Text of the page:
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Rimba Raya is holding back the palm in Indonesia.

October 2, 2018

Rimba Raya Reserve

The September edition of the ‘Personal Care Ingredients’ magazine Asia-Pacific edition contains a small story on page 6 about a couple of manufacturers, Sederma and Crodarom, part of Croda International Plc,  that have become carbon neutral. I  read on, my eyes scanning towards the word ‘Indonesia’ and ‘Biodiversity Reserve’ and I started to get excited as I realised that this was the area that I’d worked in all those years ago! This was a project in Central Kalimantan, a regenerative project that is actually turning the Palm Oil story into a story of Forest protection, Indonesia. A project that is showing that standing forest can produce an income for a country. A concept more radical than you might at first appreciate.

The reserve above incorporates 11 off-the-grid villages which are now solar-powered, are supplied by clean water and are able to produce their own incomes via a series of community farming initiatives. The villages are also involved in schooling scholarship initiatives for boosting local education levels and producing a model that is not only sustainable but is also progressive and doesn’t lock the people involved into a life away from opportunity and progress. Outside of that, the main purpose of this reserve is to provide a buffer between the ever encroaching palm plantations and the virgin forest.

The webcast explained the problem of palm plantation creep very well.  Standing natural capital has next to no value in our current economic model.  If you are interested in the economics of what this means I do recommend the book “Six Capitals, Can Accountants Save the Planet” by Jane Gleeson-White.  Todd Lemons, the Chairman of the Veridium Foundation and Rimba Raya, mentions this frequently during the talk and really hammers home the need for a change to the way we value our natural resources.   Todd also makes it quite clear that projects like this HAVE to pay their way and that means they need to bring in as much revenue to the government as a palm plantation would.  That really is the bottom line.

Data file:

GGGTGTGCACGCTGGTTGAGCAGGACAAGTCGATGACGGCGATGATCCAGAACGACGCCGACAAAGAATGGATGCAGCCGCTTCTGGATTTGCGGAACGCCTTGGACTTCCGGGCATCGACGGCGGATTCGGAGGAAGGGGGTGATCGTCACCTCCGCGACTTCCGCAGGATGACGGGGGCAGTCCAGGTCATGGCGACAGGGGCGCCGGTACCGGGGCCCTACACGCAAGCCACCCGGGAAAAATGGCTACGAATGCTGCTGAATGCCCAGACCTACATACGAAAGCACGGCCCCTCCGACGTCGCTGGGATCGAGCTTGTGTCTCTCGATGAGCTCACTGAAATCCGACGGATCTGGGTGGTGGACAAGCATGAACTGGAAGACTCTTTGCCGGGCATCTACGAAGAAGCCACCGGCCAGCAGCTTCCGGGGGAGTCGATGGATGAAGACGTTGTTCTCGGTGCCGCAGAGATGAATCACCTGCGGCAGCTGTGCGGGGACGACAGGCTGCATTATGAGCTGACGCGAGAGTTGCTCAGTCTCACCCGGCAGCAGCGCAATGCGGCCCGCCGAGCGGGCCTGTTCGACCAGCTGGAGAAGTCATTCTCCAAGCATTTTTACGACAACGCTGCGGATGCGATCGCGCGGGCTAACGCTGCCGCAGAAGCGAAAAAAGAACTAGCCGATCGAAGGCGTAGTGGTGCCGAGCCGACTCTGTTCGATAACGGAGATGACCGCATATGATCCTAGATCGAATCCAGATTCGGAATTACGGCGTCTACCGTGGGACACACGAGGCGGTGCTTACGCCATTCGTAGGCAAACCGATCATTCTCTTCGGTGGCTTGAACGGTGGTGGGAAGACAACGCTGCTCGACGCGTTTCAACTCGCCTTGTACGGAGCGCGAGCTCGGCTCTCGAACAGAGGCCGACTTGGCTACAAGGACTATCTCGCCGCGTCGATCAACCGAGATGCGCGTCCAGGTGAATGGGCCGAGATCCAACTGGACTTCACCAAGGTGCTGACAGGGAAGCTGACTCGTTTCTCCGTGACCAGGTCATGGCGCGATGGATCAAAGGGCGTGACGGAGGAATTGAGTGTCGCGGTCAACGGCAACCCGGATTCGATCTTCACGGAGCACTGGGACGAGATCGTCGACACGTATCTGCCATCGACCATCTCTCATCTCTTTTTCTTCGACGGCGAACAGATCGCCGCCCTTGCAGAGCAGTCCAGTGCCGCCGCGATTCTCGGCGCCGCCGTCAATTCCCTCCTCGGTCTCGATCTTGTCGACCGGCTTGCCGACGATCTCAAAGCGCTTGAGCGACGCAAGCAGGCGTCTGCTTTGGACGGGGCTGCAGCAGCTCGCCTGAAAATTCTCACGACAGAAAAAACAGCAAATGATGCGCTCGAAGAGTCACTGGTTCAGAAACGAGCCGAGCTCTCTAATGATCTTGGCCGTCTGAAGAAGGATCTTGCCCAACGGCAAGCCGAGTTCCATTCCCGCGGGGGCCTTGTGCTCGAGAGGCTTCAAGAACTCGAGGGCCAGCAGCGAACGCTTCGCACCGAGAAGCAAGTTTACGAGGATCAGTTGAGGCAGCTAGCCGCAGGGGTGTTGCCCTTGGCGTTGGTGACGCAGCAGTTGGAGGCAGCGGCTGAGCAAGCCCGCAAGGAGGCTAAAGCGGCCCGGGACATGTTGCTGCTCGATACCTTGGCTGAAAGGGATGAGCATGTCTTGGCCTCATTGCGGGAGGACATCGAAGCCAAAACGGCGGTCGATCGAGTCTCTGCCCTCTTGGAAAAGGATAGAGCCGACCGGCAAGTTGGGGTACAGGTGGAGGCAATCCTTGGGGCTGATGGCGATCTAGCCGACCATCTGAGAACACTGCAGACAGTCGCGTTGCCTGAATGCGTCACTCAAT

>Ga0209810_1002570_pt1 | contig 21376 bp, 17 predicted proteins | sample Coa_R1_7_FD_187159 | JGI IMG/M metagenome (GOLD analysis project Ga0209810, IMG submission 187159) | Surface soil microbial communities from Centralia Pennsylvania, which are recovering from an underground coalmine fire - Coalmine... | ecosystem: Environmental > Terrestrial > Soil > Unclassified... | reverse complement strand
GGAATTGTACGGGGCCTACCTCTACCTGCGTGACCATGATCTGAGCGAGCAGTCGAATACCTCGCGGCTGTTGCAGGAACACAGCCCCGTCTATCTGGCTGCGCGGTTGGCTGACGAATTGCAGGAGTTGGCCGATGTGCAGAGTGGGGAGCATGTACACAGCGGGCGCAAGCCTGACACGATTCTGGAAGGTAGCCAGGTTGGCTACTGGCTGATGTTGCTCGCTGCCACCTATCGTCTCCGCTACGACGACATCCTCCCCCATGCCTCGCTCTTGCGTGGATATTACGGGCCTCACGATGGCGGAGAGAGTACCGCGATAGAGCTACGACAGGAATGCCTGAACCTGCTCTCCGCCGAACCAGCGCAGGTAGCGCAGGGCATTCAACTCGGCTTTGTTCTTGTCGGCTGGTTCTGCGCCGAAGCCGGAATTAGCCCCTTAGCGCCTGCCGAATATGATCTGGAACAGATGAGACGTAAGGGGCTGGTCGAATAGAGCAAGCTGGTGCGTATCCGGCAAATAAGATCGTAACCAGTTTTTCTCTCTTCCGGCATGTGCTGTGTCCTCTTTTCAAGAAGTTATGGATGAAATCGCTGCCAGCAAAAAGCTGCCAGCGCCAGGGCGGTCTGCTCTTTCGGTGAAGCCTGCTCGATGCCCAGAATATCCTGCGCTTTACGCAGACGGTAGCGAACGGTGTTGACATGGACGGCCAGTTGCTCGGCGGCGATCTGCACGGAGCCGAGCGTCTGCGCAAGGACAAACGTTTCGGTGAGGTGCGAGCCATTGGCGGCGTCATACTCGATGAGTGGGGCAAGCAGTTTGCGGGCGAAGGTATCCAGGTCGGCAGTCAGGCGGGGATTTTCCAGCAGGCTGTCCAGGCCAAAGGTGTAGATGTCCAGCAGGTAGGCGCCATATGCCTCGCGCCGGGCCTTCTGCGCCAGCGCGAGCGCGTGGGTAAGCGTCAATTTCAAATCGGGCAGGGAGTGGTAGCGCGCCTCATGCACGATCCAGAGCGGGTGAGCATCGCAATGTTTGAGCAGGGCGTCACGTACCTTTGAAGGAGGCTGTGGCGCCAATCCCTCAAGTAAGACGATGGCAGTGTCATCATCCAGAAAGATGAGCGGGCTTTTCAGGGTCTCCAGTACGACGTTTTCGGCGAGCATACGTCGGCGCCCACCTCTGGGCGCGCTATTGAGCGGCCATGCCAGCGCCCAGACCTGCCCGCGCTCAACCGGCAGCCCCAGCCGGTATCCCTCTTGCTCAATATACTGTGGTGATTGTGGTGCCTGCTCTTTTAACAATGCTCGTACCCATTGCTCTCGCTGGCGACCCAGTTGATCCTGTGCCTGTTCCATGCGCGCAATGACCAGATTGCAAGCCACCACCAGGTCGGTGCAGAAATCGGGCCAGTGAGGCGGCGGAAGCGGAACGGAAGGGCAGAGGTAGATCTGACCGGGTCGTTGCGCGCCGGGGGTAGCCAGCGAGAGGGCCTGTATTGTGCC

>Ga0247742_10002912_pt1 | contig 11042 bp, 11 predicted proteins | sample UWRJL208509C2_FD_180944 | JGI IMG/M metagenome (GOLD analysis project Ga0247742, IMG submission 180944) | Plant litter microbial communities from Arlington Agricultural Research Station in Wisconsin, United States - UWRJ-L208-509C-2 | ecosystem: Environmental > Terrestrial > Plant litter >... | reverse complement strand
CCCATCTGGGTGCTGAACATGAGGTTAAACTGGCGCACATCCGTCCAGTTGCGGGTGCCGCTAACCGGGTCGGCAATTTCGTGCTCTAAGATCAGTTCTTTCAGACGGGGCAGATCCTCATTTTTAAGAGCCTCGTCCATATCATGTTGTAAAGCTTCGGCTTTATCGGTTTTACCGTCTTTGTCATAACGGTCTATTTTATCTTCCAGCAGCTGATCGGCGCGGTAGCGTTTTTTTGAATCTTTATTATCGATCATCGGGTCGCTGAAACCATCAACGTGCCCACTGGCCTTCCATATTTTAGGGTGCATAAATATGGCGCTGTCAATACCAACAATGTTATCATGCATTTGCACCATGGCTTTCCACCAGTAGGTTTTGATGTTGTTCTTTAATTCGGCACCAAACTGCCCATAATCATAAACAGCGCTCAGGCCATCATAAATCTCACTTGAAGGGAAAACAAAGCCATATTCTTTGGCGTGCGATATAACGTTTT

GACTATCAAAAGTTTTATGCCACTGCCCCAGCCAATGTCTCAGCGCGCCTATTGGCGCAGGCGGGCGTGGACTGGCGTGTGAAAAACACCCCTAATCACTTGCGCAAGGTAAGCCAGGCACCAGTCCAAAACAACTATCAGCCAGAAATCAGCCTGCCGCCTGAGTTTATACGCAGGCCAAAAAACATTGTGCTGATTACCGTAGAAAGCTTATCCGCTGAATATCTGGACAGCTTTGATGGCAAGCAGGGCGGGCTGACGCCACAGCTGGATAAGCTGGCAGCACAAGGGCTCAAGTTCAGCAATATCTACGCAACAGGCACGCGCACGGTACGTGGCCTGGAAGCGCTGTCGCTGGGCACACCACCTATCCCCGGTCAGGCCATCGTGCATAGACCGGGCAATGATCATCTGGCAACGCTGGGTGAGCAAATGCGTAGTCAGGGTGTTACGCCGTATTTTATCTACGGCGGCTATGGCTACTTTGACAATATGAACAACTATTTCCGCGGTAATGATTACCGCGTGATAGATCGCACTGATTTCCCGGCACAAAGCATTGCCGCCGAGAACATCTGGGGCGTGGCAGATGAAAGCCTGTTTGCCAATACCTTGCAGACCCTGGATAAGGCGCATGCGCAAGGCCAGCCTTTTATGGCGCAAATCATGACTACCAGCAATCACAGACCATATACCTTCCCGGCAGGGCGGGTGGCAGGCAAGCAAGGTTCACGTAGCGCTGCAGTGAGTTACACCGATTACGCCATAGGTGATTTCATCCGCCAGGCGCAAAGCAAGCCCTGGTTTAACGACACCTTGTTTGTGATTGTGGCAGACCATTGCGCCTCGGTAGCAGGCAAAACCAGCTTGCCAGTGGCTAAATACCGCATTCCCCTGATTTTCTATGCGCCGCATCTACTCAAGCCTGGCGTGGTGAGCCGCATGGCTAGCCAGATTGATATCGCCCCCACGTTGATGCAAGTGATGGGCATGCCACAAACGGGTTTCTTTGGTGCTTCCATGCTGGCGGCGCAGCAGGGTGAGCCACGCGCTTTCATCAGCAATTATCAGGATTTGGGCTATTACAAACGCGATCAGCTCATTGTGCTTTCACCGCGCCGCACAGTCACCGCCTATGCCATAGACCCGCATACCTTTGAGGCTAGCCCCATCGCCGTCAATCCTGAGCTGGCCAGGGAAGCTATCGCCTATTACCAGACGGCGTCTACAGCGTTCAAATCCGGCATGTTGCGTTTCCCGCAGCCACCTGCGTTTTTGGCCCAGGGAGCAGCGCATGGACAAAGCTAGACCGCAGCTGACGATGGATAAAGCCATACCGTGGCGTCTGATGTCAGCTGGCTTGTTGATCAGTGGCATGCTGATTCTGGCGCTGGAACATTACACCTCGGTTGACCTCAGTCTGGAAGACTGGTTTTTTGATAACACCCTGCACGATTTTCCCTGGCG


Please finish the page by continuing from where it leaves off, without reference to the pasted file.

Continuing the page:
It’s really good to have a concrete example of what needs to be done on the ground to save our forests. However, what is blatantly obvious is that there is no way this can be sustained if we, the public continue to consume more and more resources, either through our greed or through our increasing success with breeding (population growth). Todd also reminds us that demand for palm oil is still growing at around 8% per year. Sadly he also offered up an opinion of the RSPO’s efforts to protect the forest, it wasn’t very favourable.

Rimba Raya is looking good and at 65,000 hectares, just under the size of the whole of Singapore, it’s also doing a lot of good to offset the carbon emissions of companies, like those in Croda’s stable, all over the world. However, we’d be really kidding ourselves if we were to sit back now and feel that we’ve done enough.  We’ve not even scratched the surface…

 

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